Originally designed in 1948, the Eames La Chaise was a conceptual free-form & organically designed daybed on which a user could either sit or lie. With an almost Dali-esque appearance, the inspiration for the piece actually came from the sculpture 'The Floating Figure' by Gaston Lachaise, hence the origins of the name. Although intended to be released in 1950, Herman Miller found the piece to be too costly and never released one.
It would take over 40 years before the Eames La Chaise would actually be put into production. This would happen in 1991 when the first market pieces rolled off the production line of Vitra, the European licensee. It means therefore that the 'La Chaise' was a design that was not part of the portfolio of Charles and Ray Eames during their lifetime. Vitra later reproduced a few of the early Eames designs that were not released including La Chaise and the Plywood Elephant. Although the Wiki is designed to showcase the works of Charles and Ray available in their lifetime, the Eames La Chaise is included as it is known around the world, has a great history and is a faithful reproduction of the concept.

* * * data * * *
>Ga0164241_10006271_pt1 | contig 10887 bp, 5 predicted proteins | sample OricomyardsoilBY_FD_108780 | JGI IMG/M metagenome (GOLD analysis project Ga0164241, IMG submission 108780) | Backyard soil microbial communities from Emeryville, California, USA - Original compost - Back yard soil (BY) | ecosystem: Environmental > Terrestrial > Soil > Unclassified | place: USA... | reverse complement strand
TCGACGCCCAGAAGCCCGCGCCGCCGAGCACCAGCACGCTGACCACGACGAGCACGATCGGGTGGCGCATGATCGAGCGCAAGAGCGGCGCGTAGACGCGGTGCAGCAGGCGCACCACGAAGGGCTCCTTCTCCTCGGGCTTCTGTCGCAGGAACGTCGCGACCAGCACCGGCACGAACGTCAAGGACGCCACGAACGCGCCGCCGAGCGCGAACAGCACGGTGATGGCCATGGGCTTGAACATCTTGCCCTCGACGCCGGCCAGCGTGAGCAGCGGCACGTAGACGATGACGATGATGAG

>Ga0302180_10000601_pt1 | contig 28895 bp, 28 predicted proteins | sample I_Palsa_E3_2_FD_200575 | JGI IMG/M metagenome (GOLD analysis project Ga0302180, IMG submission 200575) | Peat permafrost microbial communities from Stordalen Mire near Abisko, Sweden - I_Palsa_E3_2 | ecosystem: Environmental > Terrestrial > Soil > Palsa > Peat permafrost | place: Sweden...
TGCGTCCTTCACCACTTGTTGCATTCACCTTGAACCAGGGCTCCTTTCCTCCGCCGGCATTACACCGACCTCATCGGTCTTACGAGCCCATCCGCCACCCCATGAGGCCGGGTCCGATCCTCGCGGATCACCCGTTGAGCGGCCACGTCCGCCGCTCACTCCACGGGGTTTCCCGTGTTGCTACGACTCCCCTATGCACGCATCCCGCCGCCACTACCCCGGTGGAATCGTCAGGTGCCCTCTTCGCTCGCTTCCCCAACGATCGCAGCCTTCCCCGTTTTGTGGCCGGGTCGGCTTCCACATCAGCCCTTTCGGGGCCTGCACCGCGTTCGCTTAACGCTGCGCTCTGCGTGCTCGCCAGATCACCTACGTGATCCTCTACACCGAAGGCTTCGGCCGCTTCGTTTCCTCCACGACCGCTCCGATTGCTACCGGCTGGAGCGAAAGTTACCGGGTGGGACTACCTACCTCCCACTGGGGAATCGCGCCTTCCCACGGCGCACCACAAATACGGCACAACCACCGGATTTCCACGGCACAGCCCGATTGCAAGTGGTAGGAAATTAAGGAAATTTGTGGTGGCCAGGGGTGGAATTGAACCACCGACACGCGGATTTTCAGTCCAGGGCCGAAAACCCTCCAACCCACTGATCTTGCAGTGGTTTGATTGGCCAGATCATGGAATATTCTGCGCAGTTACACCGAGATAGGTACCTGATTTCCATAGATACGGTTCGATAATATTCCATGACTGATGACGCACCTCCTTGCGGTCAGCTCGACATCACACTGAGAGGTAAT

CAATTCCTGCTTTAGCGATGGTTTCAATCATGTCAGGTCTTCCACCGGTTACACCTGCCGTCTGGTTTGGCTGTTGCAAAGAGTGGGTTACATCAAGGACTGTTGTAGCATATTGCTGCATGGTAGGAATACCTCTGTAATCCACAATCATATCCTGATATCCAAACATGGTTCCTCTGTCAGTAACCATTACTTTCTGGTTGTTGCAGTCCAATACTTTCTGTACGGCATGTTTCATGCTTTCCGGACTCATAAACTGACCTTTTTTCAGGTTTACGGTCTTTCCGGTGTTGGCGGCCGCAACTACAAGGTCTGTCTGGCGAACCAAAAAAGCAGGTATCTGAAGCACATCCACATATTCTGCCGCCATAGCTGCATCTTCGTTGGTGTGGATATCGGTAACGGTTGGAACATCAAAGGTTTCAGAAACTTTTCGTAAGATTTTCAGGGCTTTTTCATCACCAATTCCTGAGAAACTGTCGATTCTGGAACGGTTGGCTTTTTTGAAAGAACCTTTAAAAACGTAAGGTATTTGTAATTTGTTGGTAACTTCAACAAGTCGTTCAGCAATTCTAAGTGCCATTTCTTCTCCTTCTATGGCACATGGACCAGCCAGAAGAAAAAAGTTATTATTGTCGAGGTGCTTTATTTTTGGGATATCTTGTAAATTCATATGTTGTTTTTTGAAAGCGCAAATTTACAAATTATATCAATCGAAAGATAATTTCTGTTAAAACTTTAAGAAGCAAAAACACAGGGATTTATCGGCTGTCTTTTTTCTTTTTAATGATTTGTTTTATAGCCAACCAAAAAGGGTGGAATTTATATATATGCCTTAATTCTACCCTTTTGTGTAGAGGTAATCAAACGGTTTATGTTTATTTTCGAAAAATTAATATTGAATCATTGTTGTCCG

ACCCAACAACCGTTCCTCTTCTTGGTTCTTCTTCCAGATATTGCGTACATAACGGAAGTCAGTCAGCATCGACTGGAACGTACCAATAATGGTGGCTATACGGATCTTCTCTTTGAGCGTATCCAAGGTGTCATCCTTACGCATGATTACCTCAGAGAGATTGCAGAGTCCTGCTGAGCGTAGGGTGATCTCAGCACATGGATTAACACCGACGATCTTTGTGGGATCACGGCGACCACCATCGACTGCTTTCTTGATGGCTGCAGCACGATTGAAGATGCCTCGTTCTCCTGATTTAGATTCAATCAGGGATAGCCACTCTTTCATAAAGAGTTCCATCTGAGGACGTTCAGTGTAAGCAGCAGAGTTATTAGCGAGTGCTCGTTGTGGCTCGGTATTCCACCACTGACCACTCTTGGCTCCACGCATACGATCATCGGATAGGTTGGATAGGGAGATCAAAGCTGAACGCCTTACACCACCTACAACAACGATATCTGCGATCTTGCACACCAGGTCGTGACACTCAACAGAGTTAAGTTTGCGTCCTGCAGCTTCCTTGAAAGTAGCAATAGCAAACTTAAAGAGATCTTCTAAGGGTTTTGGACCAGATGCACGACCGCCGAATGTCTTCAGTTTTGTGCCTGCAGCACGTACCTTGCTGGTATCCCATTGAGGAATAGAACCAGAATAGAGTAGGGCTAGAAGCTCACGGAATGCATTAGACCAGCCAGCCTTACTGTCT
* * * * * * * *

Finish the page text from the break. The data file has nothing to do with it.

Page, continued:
The Eames La Chaise design was actually a concept entered into the 'International Competition For Low Cost Furniture' held by the Museum of Modern Art in New York in 1948. It did not win as was deemed too large but did get special mention for its form. In truth the competition was more important for Charles Eames as the beginning of the development for the fiberglass side and arm chairs, even though they did start life in aluminum.
The Eames La Chaise was initially released in 1991 sympathetic to the original design before changing to use polyurethane in 2001.
|Molded 2 part Fiberglass, later Injection molded Polyurethane
Distinctive black and silver label of a later made Vitra made Eames La Chaise